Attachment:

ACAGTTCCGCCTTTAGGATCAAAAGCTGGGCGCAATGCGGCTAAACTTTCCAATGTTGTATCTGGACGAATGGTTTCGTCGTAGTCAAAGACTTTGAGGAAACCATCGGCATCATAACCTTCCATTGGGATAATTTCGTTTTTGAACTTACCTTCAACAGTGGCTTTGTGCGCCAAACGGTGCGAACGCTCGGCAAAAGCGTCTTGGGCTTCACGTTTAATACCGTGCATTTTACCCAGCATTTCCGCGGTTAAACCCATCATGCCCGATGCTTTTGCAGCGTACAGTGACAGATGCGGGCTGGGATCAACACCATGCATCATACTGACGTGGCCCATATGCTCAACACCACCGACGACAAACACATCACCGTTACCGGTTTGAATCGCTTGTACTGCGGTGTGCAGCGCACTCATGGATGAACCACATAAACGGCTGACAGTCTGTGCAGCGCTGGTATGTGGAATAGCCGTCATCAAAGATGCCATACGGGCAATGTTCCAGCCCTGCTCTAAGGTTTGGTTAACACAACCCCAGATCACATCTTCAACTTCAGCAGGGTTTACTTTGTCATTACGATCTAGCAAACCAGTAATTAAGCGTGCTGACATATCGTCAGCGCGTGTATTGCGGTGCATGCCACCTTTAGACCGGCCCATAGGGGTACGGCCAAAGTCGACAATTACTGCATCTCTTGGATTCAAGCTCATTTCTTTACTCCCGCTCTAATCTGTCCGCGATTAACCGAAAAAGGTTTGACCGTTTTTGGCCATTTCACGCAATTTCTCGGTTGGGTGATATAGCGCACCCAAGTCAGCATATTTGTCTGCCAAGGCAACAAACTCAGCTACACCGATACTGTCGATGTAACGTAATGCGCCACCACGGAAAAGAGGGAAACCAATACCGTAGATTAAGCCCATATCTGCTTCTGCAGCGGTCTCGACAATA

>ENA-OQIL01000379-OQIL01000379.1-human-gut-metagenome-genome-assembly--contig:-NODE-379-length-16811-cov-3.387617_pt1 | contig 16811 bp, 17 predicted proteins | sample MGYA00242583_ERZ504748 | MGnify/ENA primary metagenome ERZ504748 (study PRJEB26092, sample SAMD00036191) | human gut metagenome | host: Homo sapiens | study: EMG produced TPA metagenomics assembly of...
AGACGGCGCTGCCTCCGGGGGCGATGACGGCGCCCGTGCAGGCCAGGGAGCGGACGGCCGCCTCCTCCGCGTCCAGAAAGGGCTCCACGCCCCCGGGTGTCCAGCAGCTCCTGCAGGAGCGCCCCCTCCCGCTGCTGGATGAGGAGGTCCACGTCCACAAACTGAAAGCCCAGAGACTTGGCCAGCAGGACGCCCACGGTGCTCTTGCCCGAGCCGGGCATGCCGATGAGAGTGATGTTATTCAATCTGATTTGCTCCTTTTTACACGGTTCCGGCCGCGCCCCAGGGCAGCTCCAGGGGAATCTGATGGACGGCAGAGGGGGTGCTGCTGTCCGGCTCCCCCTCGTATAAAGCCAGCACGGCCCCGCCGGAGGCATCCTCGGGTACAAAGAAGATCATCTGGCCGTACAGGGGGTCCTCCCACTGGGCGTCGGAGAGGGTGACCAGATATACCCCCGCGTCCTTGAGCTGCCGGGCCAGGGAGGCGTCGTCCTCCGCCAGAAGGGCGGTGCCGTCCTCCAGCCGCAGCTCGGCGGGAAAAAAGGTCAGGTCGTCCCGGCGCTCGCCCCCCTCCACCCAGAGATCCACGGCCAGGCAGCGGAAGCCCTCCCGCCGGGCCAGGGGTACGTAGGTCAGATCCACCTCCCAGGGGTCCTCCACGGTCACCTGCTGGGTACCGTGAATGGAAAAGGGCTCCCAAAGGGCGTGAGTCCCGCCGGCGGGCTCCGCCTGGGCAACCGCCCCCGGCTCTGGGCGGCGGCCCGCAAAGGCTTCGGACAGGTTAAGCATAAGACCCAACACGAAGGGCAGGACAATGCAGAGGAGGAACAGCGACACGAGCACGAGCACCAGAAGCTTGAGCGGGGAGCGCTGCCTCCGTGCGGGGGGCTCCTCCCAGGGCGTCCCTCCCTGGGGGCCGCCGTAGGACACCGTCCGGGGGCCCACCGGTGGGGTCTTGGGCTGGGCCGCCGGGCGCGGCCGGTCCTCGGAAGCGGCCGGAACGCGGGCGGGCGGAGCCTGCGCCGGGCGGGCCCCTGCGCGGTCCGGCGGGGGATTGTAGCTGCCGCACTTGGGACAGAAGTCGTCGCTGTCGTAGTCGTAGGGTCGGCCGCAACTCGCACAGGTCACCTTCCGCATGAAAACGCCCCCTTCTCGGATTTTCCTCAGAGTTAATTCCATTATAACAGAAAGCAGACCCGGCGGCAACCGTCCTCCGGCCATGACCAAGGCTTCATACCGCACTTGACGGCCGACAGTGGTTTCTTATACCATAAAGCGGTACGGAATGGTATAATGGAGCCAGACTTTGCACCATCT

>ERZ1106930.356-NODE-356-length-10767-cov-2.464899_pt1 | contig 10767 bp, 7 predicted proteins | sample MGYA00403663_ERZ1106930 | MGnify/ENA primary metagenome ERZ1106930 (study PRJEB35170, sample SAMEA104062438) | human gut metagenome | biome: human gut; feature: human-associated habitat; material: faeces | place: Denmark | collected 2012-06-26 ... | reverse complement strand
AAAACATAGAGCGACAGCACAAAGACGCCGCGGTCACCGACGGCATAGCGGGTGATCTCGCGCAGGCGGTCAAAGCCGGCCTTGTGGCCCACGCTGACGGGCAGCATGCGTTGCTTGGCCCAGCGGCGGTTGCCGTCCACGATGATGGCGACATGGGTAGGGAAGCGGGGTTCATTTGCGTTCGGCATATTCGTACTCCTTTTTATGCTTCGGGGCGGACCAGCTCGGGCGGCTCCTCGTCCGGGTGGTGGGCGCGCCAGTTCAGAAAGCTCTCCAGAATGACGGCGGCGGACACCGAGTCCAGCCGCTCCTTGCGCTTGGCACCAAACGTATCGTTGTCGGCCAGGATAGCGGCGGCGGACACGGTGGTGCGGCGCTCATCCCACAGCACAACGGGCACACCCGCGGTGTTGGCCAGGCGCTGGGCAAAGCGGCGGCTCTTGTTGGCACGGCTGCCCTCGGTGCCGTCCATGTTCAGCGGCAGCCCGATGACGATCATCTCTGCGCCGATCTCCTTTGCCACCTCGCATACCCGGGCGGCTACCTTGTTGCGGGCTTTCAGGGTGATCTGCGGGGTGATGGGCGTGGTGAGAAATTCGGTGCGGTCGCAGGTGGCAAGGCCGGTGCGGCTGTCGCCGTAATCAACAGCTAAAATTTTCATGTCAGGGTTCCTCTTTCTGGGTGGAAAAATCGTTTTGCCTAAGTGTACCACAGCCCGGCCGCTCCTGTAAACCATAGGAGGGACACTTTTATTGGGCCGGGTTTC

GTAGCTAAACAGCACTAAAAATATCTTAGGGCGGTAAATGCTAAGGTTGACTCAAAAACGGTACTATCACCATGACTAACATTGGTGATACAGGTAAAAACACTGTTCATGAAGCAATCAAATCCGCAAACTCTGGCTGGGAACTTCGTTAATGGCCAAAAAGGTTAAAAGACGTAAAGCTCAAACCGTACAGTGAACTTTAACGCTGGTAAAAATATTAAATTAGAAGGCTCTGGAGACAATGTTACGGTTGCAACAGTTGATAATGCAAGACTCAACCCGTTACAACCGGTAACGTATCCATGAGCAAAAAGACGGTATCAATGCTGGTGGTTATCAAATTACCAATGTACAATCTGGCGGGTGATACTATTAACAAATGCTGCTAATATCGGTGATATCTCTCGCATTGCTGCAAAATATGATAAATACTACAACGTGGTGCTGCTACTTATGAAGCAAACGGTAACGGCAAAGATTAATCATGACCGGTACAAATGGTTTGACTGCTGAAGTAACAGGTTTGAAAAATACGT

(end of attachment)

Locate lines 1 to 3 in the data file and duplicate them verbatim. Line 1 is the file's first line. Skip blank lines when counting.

ACAGTTCCGCCTTTAGGATCAAAAGCTGGGCGCAATGCGGCTAAACTTTCCAATGTTGTATCTGGACGAATGGTTTCGTCGTAGTCAAAGACTTTGAGGAAACCATCGGCATCATAACCTTCCATTGGGATAATTTCGTTTTTGAACTTACCTTCAACAGTGGCTTTGTGCGCCAAACGGTGCGAACGCTCGGCAAAAGCGTCTTGGGCTTCACGTTTAATACCGTGCATTTTACCCAGCATTTCCGCGGTTAAACCCATCATGCCCGATGCTTTTGCAGCGTACAGTGACAGATGCGGGCTGGGATCAACACCATGCATCATACTGACGTGGCCCATATGCTCAACACCACCGACGACAAACACATCACCGTTACCGGTTTGAATCGCTTGTACTGCGGTGTGCAGCGCACTCATGGATGAACCACATAAACGGCTGACAGTCTGTGCAGCGCTGGTATGTGGAATAGCCGTCATCAAAGATGCCATACGGGCAATGTTCCAGCCCTGCTCTAAGGTTTGGTTAACACAACCCCAGATCACATCTTCAACTTCAGCAGGGTTTACTTTGTCATTACGATCTAGCAAACCAGTAATTAAGCGTGCTGACATATCGTCAGCGCGTGTATTGCGGTGCATGCCACCTTTAGACCGGCCCATAGGGGTACGGCCAAAGTCGACAATTACTGCATCTCTTGGATTCAAGCTCATTTCTTTACTCCCGCTCTAATCTGTCCGCGATTAACCGAAAAAGGTTTGACCGTTTTTGGCCATTTCACGCAATTTCTCGGTTGGGTGATATAGCGCACCCAAGTCAGCATATTTGTCTGCCAAGGCAACAAACTCAGCTACACCGATACTGTCGATGTAACGTAATGCGCCACCACGGAAAAGAGGGAAACCAATACCGTAGATTAAGCCCATATCTGCTTCTGCAGCGGTCTCGACAATA

>ENA-OQIL01000379-OQIL01000379.1-human-gut-metagenome-genome-assembly--contig:-NODE-379-length-16811-cov-3.387617_pt1 | contig 16811 bp, 17 predicted proteins | sample MGYA00242583_ERZ504748 | MGnify/ENA primary metagenome ERZ504748 (study PRJEB26092, sample SAMD00036191) | human gut metagenome | host: Homo sapiens | study: EMG produced TPA metagenomics assembly of...
AGACGGCGCTGCCTCCGGGGGCGATGACGGCGCCCGTGCAGGCCAGGGAGCGGACGGCCGCCTCCTCCGCGTCCAGAAAGGGCTCCACGCCCCCGGGTGTCCAGCAGCTCCTGCAGGAGCGCCCCCTCCCGCTGCTGGATGAGGAGGTCCACGTCCACAAACTGAAAGCCCAGAGACTTGGCCAGCAGGACGCCCACGGTGCTCTTGCCCGAGCCGGGCATGCCGATGAGAGTGATGTTATTCAATCTGATTTGCTCCTTTTTACACGGTTCCGGCCGCGCCCCAGGGCAGCTCCAGGGGAATCTGATGGACGGCAGAGGGGGTGCTGCTGTCCGGCTCCCCCTCGTATAAAGCCAGCACGGCCCCGCCGGAGGCATCCTCGGGTACAAAGAAGATCATCTGGCCGTACAGGGGGTCCTCCCACTGGGCGTCGGAGAGGGTGACCAGATATACCCCCGCGTCCTTGAGCTGCCGGGCCAGGGAGGCGTCGTCCTCCGCCAGAAGGGCGGTGCCGTCCTCCAGCCGCAGCTCGGCGGGAAAAAAGGTCAGGTCGTCCCGGCGCTCGCCCCCCTCCACCCAGAGATCCACGGCCAGGCAGCGGAAGCCCTCCCGCCGGGCCAGGGGTACGTAGGTCAGATCCACCTCCCAGGGGTCCTCCACGGTCACCTGCTGGGTACCGTGAATGGAAAAGGGCTCCCAAAGGGCGTGAGTCCCGCCGGCGGGCTCCGCCTGGGCAACCGCCCCCGGCTCTGGGCGGCGGCCCGCAAAGGCTTCGGACAGGTTAAGCATAAGACCCAACACGAAGGGCAGGACAATGCAGAGGAGGAACAGCGACACGAGCACGAGCACCAGAAGCTTGAGCGGGGAGCGCTGCCTCCGTGCGGGGGGCTCCTCCCAGGGCGTCCCTCCCTGGGGGCCGCCGTAGGACACCGTCCGGGGGCCCACCGGTGGGGTCTTGGGCTGGGCCGCCGGGCGCGGCCGGTCCTCGGAAGCGGCCGGAACGCGGGCGGGCGGAGCCTGCGCCGGGCGGGCCCCTGCGCGGTCCGGCGGGGGATTGTAGCTGCCGCACTTGGGACAGAAGTCGTCGCTGTCGTAGTCGTAGGGTCGGCCGCAACTCGCACAGGTCACCTTCCGCATGAAAACGCCCCCTTCTCGGATTTTCCTCAGAGTTAATTCCATTATAACAGAAAGCAGACCCGGCGGCAACCGTCCTCCGGCCATGACCAAGGCTTCATACCGCACTTGACGGCCGACAGTGGTTTCTTATACCATAAAGCGGTACGGAATGGTATAATGGAGCCAGACTTTGCACCATCT